Seems like an insane prediction when oil is hovering around $34 a barrel, but it was only in July when crude reached $147 and we were paying $4.20 per gallon to fill up our cars. Back then plenty of pundits and analysts were predicting $200/barrel oil and $6/gallon gas and everyone seemed to accept that prediction as a foregone conclusion.
Here's one such prediction published in New York Times in May 2008 titled: An Oracle of Oil Predicts $200-a-Barrel Crude. An oracle of oil? This was a mere 7 months ago, not decades to give the "oracle" a little margin of error.
I'm really not picking on this particular analyst who made this bold prediction in May 2008. When crude was trading just over $100 per barrel and rising sharply, it wasn't perhaps so radical to make such a statement. But even those pundits who strongly disagreed with this prediction didn't get it right, as evident by this statement in the same article: "Some say prices will fall as low as $70 a barrel by year-end, according to Thomson Financial." As low as $70? Did they possibly dare fathom as low as $30?
Every time I hear a prediction from one of these guys, I know they are winging it. Sure, they have access to lots of data, charts, reports, and specialized programs to crunch numbers, but in the end all they can give you is a best guess. It's like predicting the color the ball will land on while it's spinning in a roulette wheel.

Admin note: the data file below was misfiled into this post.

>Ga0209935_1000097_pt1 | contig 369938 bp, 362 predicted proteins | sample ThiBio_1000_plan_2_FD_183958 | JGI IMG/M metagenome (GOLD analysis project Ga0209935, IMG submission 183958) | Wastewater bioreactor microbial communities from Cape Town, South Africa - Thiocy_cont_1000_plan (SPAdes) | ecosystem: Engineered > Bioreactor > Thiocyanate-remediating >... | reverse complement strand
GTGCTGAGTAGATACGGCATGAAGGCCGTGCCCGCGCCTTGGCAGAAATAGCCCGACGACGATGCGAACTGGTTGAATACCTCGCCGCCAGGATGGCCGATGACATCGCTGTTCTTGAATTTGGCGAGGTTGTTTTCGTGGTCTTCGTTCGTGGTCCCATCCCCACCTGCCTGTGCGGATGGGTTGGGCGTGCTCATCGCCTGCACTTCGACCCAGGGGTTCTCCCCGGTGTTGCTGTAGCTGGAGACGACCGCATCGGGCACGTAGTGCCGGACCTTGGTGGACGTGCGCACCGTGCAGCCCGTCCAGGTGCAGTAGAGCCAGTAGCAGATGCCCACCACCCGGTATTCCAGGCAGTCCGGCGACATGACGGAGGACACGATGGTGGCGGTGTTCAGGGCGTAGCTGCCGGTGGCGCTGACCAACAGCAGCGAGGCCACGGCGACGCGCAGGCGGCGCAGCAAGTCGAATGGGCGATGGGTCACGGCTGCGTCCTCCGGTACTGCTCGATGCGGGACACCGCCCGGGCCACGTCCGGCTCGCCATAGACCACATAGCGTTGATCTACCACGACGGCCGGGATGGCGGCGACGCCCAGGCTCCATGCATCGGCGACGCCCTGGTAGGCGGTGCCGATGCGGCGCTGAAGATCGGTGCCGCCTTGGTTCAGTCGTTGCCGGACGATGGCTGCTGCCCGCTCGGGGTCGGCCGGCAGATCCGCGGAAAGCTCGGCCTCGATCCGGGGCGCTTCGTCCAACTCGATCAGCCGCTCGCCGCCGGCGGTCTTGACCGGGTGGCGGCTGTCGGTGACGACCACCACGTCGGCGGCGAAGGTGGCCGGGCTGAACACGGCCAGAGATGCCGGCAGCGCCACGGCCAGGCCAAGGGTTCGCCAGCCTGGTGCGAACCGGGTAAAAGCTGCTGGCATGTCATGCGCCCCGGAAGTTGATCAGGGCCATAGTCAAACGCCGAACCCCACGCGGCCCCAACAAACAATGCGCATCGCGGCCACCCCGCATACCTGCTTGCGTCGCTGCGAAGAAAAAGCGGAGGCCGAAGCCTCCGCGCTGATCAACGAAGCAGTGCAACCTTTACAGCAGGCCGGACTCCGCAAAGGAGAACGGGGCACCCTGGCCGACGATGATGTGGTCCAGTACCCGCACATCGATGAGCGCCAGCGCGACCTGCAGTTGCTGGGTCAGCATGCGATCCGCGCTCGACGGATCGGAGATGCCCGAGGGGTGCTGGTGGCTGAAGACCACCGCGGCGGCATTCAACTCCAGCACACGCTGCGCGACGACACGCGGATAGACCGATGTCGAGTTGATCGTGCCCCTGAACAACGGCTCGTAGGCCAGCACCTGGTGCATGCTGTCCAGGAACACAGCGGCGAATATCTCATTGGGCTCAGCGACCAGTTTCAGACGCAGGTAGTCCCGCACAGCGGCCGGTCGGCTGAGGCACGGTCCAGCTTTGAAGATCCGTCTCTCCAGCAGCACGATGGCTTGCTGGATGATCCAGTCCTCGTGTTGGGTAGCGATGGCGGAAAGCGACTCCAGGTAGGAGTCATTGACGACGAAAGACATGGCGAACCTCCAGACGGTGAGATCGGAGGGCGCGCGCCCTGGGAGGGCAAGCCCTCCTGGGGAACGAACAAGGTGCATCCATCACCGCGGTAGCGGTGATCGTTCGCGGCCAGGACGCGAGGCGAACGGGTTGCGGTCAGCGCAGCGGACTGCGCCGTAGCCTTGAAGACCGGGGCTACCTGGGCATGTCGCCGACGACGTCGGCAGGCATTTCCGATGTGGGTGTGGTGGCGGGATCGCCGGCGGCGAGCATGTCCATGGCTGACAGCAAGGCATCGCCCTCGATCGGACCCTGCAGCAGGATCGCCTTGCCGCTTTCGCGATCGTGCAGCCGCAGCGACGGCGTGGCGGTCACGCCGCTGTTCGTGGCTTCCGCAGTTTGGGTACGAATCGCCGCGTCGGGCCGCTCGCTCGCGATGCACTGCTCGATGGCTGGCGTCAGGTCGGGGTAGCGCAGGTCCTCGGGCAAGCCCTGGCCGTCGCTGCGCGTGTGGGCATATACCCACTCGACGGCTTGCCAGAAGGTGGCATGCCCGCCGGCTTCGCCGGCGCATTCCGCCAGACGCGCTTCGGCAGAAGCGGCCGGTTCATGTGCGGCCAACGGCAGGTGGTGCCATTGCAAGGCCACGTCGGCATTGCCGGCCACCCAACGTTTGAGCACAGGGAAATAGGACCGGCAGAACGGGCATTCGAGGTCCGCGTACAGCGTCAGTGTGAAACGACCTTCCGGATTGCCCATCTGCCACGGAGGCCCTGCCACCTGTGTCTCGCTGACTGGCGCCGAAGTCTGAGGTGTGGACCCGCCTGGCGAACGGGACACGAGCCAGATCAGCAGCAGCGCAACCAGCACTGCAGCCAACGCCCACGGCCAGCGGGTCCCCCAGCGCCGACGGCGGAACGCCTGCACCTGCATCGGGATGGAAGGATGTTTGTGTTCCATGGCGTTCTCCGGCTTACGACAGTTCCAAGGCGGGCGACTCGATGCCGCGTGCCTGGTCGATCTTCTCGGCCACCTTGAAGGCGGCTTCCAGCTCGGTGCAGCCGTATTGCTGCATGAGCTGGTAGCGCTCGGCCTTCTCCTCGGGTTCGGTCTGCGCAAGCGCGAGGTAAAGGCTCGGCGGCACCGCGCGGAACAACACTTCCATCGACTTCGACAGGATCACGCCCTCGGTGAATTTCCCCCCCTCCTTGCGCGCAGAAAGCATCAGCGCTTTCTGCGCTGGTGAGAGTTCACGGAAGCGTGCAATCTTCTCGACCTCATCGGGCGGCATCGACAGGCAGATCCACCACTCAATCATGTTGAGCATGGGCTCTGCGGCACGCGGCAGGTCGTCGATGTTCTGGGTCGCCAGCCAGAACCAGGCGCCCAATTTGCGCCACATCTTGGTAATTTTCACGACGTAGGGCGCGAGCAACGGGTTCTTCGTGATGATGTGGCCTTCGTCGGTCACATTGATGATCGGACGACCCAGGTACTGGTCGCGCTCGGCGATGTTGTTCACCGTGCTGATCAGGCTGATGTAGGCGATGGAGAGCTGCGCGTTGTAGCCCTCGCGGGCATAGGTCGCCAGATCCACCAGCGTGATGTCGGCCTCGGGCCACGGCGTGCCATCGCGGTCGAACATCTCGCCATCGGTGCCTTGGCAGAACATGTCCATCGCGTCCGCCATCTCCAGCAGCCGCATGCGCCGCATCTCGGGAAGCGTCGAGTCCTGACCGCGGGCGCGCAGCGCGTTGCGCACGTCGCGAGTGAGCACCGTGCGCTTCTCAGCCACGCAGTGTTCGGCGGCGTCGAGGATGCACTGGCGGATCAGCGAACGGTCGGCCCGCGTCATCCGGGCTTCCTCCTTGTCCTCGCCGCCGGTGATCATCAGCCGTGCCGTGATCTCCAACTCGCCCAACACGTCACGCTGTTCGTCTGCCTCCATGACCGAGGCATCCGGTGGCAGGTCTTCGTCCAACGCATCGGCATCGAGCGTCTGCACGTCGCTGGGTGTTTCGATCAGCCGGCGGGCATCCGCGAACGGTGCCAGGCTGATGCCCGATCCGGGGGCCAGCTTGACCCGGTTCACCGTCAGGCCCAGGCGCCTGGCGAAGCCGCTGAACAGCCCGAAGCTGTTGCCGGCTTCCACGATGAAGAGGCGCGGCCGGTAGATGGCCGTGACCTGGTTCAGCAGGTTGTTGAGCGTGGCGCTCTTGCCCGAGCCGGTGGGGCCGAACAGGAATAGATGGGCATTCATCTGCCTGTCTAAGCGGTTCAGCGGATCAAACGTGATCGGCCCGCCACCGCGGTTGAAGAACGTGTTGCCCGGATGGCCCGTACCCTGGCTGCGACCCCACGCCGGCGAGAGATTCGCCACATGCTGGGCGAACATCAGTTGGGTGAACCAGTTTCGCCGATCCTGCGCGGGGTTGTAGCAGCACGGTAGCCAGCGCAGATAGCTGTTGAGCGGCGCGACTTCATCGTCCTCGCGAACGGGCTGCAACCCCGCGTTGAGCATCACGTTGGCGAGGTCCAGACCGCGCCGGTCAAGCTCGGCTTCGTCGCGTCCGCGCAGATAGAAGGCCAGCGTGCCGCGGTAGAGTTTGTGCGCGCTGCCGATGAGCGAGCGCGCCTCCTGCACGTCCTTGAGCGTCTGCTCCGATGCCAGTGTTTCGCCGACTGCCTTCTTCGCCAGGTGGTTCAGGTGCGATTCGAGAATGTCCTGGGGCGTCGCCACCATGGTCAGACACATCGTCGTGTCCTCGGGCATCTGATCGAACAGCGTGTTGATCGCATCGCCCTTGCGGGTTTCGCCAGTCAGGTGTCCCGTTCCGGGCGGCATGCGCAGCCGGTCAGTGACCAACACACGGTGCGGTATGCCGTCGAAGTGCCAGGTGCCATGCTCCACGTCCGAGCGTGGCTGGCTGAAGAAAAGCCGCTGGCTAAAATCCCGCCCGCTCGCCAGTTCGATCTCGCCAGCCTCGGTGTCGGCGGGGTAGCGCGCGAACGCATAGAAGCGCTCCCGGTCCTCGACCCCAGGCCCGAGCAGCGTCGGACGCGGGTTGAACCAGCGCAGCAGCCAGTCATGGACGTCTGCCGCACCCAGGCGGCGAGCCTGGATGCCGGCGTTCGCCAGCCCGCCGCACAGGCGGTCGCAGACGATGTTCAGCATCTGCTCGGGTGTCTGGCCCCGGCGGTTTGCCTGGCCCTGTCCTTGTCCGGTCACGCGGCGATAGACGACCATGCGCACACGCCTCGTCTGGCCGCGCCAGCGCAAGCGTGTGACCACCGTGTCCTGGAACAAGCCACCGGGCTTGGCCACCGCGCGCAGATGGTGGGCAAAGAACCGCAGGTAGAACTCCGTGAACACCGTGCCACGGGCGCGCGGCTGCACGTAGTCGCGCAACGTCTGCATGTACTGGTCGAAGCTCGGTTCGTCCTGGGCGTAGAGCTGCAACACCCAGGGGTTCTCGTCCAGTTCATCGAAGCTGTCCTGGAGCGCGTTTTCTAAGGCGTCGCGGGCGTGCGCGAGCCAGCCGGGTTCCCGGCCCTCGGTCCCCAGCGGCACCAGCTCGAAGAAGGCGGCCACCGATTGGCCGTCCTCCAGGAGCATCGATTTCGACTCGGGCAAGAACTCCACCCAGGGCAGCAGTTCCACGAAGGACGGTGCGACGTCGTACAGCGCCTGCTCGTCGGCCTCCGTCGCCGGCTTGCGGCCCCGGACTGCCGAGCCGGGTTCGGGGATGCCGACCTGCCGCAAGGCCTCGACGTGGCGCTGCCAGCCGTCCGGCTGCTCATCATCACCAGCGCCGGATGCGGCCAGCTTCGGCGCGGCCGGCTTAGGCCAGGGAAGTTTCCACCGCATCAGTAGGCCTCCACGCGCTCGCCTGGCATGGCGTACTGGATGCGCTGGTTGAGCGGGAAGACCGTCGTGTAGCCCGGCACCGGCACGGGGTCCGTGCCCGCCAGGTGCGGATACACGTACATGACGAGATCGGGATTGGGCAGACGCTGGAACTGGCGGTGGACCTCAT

Sometimes they get the color right and they come back gloating looking for validation. Other times they take bigger risks and predict the number the ball will land on. It's a gamble, and if it comes to pass, they can reap fame and fortune, at least for a while. In the end their predictions are probably just as good as a moderately informed investor.
Oil didn't hit $200 per barrel. Instead it took a nose-dive amidst the worsening financial crisis and a severe slowdown of consumer spending. Who knows, in a year or two or three it may reverse course again and really reach $200 per barrel. Would that be a vindication for the oracle? Not at all. If he had correctly predicted the intervening price swings, I might have become a believer. But then again if he could do that, he wouldn't need a job forecasting oil prices. He'd be an instant billionaire tanning on a beach.